As the prosecution’s felony sex assault case of Bill Cosby pushes forward at the Montgomery County Courthouse outside of Philly, the presiding Judge Steven O’Neill announced today that the jury will be hearing about the comedian’s admitted use of quaaludes.
While the prosecution has been pushing for the jury to hear about Cosby’s statements about using quaaludes to entice women into sex, the defense has rigorously objected, saying at one point this morning that the revelation has no bearing on the case.
Cosby, who has denied all allegations against him, claimed in a statement to investigators in 2005 that he gave Andrea Constand, the accuser at the center of the retrial, over-the-counter allergy medication the night she alleges that she was drugged and raped in his suburban Philly home in 2004. But in that same deposition, he also admitted using quaaludes with other women.
“When you got the quaaludes, was it in your mind that you were going to use these quaaludes for young women that you wanted to have sex with?” asked Constand’s then-attorney Dolores Troiani.
“Yes,” Cosby replied.
“Did you ever give any of those young women the quaaludes without their knowledge?” Troiani asked.
Cosby’s attorney objected and advised the comedian not to answer the question.
The 80-year-old’s shocking statements about recreational drug use were first made public during the first trial against Cosby last year that ended in a hung jury in June.
What may be different this time around is that the jury has heard from a total of five women who have told very similar stories on the witness stand about being courted by Cosby and being furnished with drugs and alcohol before drifting in and out of consciousness and raped.
During Constand’s exhausting two-day testimony, she echoed the four accusers who came before her, alleging that Cosby gave her a pill before she, too, lost the ability to move and speak, and was, she said, sexually molested by Cosby.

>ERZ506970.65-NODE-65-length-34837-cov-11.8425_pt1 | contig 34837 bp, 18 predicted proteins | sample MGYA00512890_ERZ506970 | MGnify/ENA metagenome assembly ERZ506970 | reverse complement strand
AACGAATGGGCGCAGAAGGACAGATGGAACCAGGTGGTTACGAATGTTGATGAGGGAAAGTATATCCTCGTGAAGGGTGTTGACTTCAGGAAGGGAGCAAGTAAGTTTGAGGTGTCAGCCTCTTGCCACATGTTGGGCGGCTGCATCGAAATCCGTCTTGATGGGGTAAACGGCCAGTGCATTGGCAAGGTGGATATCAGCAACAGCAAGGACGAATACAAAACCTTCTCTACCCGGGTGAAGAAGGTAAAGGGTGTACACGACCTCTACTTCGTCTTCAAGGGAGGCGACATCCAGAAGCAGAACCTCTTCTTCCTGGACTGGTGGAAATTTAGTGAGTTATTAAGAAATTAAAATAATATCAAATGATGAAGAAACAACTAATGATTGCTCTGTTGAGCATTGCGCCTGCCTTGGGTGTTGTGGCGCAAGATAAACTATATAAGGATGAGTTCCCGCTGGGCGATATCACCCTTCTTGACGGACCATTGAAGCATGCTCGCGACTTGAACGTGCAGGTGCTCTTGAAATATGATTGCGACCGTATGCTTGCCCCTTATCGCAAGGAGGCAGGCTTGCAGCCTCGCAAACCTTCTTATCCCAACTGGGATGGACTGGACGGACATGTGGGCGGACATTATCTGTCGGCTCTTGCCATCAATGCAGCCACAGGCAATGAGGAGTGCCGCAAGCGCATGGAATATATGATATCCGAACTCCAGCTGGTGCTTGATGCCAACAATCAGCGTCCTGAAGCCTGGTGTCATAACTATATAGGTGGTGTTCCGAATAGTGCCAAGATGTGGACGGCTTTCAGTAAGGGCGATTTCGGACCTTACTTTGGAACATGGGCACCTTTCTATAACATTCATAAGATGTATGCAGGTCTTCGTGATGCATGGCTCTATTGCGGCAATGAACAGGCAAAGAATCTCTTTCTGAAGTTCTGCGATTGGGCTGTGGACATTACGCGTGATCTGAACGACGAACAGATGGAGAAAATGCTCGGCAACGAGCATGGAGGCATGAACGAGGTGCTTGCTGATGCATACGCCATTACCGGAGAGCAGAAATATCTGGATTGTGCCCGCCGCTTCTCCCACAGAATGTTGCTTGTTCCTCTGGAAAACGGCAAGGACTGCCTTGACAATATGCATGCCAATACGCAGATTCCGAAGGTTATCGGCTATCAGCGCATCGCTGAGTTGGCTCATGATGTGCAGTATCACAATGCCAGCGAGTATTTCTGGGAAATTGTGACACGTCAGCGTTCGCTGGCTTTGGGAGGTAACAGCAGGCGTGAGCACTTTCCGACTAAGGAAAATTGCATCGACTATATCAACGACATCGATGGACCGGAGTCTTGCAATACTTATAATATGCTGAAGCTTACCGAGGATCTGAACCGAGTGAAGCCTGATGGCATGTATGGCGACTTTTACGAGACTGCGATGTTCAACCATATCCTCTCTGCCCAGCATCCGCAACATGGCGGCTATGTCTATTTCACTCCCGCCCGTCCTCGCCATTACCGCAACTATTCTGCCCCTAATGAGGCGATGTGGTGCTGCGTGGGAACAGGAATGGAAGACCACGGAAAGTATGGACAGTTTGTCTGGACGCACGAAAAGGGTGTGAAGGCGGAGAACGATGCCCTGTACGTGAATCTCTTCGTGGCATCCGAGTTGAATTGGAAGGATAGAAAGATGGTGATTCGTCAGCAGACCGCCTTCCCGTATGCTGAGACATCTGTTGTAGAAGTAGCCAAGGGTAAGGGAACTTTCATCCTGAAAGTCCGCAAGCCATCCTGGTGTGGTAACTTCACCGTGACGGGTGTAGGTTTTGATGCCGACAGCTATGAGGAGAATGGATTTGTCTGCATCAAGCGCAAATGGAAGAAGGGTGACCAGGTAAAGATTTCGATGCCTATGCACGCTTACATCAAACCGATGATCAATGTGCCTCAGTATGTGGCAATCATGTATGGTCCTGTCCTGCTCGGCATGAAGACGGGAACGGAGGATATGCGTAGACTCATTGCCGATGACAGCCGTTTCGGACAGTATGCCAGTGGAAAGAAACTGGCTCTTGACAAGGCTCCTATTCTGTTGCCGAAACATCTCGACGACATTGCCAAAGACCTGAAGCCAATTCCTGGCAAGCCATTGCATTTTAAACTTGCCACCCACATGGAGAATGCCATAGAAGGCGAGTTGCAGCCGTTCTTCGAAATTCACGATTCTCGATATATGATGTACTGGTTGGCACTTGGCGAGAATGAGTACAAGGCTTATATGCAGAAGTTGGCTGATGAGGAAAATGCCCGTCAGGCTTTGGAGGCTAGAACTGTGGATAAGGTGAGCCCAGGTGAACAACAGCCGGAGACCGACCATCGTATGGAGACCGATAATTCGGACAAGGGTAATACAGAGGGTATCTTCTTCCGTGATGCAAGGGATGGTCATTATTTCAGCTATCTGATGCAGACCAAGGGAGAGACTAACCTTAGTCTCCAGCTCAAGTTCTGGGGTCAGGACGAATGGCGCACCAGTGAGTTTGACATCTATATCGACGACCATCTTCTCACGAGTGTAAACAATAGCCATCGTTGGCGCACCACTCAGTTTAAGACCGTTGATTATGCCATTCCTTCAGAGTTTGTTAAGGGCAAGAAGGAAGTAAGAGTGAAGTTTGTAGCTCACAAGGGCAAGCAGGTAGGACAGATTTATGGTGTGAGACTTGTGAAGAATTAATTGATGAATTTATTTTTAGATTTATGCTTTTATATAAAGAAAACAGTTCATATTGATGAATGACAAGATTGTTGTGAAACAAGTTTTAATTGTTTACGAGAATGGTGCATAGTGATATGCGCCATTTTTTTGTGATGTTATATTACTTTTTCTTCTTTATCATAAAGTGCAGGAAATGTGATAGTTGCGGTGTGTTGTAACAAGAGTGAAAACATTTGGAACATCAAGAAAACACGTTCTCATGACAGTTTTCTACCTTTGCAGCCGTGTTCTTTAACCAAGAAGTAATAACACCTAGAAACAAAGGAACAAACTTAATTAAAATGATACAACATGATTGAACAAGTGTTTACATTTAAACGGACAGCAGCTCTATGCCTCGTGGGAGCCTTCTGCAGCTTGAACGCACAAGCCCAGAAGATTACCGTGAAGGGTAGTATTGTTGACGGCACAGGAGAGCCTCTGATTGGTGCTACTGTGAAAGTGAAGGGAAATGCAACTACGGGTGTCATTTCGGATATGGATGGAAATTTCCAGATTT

Based on today’s decision — a big win for the prosecution — it’s likely the defense will spend even more time trying to discredit the accusers, particularly Constand, rather than make much of the former TV dad’s admitted drug use.
“The defense will argue that the several women who testified against Cosby are motivated by factors such as a money and fame,” explained defense attorney Stuart Slotnik from Buchanan Ingersoll & Rooney in Philadelphia. “In one instance an accuser indicated that she did not know she was molested, but assumed she was because of what she has seen in the media. In another example, an accuser indicated that she published a fictional account of what happened with Cosby for a paycheck.”
He added, “The defense will implore the jury to focus on the charges and the one accuser’s testimony that is related to those charges. The defense must point out that the other accusers, who do not have criminal charges against Cosby, only testified in an attempt to tar and feather Cosby because the evidence in the case is weak.”
Constand’s testimony will likely be examined even further today as law enforcement officials take the stand to discuss the investigation into the night at Cosby’s home 14 years ago.
Yesterday, almost as if to downplay the controversial $3.4 million settlement Constand received in 2006 from Cosby, a sticking point that the defense has been using to paint Constand as greedy, she said she took the money to make the alleged incident from just two years before go away. “It tore my family apart,” she said. “We just wanted it over.”